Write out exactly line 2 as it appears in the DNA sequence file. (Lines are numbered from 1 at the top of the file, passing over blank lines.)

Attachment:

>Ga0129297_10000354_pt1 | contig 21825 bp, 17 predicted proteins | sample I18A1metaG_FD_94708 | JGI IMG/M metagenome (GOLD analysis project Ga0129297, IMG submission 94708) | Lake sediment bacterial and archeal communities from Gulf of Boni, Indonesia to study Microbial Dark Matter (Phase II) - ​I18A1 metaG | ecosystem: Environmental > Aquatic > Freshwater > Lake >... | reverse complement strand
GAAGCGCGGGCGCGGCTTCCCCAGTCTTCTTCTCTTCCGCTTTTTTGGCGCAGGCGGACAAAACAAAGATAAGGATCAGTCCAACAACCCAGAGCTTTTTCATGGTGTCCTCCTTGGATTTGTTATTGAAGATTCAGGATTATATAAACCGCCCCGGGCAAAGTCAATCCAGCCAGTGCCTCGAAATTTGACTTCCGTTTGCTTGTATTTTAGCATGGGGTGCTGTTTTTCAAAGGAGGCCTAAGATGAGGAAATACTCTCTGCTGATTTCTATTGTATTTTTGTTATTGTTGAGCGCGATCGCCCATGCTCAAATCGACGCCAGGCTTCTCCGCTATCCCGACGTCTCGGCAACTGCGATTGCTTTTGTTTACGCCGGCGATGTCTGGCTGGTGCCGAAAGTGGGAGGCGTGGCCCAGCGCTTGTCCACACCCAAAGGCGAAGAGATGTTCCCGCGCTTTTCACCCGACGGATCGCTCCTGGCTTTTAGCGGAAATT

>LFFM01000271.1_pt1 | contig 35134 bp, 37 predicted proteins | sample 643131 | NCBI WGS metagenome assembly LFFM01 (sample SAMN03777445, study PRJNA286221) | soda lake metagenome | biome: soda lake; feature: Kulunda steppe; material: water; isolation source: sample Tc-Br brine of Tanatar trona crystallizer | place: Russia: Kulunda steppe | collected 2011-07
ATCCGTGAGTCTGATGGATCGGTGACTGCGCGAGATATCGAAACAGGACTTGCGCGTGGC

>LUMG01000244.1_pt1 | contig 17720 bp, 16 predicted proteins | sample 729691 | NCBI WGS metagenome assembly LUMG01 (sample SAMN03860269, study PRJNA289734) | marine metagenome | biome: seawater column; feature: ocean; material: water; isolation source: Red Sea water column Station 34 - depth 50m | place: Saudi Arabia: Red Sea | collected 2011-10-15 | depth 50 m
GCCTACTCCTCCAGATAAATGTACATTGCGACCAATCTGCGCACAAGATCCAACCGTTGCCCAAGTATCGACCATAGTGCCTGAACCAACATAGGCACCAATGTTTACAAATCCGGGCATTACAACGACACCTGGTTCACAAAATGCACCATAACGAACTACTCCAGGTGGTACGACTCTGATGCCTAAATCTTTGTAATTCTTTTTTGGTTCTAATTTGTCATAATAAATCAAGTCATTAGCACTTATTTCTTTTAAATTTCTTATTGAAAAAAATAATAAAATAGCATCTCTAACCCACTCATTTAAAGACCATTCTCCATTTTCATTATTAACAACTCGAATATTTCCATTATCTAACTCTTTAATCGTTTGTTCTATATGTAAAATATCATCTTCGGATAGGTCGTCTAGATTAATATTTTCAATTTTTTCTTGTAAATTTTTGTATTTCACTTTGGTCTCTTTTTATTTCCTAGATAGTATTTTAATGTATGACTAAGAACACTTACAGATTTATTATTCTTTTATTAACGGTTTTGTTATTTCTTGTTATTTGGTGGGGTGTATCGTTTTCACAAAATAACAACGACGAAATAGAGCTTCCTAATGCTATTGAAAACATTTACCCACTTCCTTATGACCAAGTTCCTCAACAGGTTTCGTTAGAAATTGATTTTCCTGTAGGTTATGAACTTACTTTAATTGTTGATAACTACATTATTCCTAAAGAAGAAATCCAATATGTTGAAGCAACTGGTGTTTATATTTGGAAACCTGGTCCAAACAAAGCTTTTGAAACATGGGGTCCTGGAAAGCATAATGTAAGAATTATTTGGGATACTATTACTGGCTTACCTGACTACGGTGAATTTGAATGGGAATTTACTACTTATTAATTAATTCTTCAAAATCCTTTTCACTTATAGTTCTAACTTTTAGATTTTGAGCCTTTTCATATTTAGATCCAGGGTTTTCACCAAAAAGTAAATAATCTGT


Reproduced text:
GAAGCGCGGGCGCGGCTTCCCCAGTCTTCTTCTCTTCCGCTTTTTTGGCGCAGGCGGACAAAACAAAGATAAGGATCAGTCCAACAACCCAGAGCTTTTTCATGGTGTCCTCCTTGGATTTGTTATTGAAGATTCAGGATTATATAAACCGCCCCGGGCAAAGTCAATCCAGCCAGTGCCTCGAAATTTGACTTCCGTTTGCTTGTATTTTAGCATGGGGTGCTGTTTTTCAAAGGAGGCCTAAGATGAGGAAATACTCTCTGCTGATTTCTATTGTATTTTTGTTATTGTTGAGCGCGATCGCCCATGCTCAAATCGACGCCAGGCTTCTCCGCTATCCCGACGTCTCGGCAACTGCGATTGCTTTTGTTTACGCCGGCGATGTCTGGCTGGTGCCGAAAGTGGGAGGCGTGGCCCAGCGCTTGTCCACACCCAAAGGCGAAGAGATGTTCCCGCGCTTTTCACCCGACGGATCGCTCCTGGCTTTTAGCGGAAATT